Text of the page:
The new trend in running footwear

The New York Times recently had an article discussing the new trend in running: maximum cushioning


The NY Times recently published an article that looks at what they assume is a new trend in running sneakers: cushioning. This is a complete reversal from the previous trend of minimalist running (e.g. barefoot running) to maximalist running. “Athletes who spent the past few years embracing or scorning barefoot running can now consider whether increasingly popular ‘maximalist’ shoes — with their chunky, heavily cushioned soles — are the sport’s new wonder product.” The article further stated that while sales for minimalist footwear, such as the ultra-minimal Vibram FiveFinger, reached $400 million USD in 2012, unsubstantiated claims and injuries ran rampant. So are maximalist shoes the solution? Some argue there just isn’t enough data out there to support the claims, some suggest they’re beneficial if worn in moderation, or on hard

While this new adaption may work for the injury-prone or very long distance runners, says this may not be true for the average casual runner. Citing Harvard professor Daniel Lieberman “excess cushioning could lead some runners to make harder impact than normal, seeking the feedback of proprioception.” In other words your body may make by fooled by the heavily cushioned shoes and make a harder impact to compensate.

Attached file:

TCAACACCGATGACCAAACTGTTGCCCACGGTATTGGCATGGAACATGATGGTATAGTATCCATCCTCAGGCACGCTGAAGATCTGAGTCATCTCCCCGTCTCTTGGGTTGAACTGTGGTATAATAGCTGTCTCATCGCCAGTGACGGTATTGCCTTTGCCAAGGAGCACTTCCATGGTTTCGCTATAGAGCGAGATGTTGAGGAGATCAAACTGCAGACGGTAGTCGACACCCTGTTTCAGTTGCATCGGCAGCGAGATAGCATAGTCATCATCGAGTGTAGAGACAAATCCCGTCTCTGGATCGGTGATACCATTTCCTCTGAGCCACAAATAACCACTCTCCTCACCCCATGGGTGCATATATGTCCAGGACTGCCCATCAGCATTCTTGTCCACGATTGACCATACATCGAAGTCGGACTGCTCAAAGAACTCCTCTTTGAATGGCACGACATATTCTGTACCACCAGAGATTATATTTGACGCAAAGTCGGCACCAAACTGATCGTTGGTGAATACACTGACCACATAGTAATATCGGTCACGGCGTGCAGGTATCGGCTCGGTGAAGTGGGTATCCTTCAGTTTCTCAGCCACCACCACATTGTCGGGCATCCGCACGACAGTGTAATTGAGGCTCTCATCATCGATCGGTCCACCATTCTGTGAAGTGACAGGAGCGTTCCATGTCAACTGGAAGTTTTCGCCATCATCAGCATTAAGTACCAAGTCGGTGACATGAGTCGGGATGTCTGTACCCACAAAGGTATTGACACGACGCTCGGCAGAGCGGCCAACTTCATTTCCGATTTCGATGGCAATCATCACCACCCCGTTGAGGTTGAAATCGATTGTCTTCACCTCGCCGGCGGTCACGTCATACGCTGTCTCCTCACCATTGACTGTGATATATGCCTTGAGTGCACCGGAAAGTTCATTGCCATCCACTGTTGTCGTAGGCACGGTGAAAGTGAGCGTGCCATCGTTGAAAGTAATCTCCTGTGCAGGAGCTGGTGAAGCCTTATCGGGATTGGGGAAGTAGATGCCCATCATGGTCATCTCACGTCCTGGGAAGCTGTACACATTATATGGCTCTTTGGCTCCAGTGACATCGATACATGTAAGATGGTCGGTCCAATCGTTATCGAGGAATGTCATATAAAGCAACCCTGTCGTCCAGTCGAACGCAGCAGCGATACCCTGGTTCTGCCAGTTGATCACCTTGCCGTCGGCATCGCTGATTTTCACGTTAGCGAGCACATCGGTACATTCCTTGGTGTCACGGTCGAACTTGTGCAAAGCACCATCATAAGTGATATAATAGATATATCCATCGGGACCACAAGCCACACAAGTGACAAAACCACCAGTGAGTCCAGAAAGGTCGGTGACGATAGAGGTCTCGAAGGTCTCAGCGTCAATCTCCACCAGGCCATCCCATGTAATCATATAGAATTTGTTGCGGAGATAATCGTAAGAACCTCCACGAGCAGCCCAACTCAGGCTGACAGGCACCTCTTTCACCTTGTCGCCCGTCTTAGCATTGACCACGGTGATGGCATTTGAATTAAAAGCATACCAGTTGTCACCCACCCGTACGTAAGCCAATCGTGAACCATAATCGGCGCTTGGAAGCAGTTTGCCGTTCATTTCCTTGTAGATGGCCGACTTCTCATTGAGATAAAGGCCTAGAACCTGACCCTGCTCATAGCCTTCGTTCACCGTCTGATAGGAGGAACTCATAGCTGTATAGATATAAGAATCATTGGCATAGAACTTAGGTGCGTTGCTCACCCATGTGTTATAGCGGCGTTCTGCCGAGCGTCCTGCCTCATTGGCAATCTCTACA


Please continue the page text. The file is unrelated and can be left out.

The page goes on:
The fact of the matter is, just as Regressing concludes, there isn’t enough research out there to state one style is better or healthier than the other. Head over to the NY Times for their take while Regressing’s piece can be seen here.

But what’s best for folks suffering from Morton’s neuroma?….We’ll soon have a full blog article on specifically on shoes for Morton’s neuroma but in the meantime here are a few tips:

  1. Make sure that your shoes have a large toe box so they don’t squeeze your toes at all, even after strenuous exercise or at the very end of the day when feet tend to swell;
  2. Get shoes that have a zero drop – i.e. completely flat shoes so that they don’t put any pressure on the bones in the ball of your feet (where your Morton’s neuroma is located); and,
  3. Get with very good off-the shelf medical orthotics that are designed for Morton’s neuroma or even better get custom orthotics (which can be very expensive.)

Get Your Free Morton’s Neuroma Guide:

The top 10 signs you may have Morton’s neuroma and
The top 10 things to do if you think you have Morton’s neuroma

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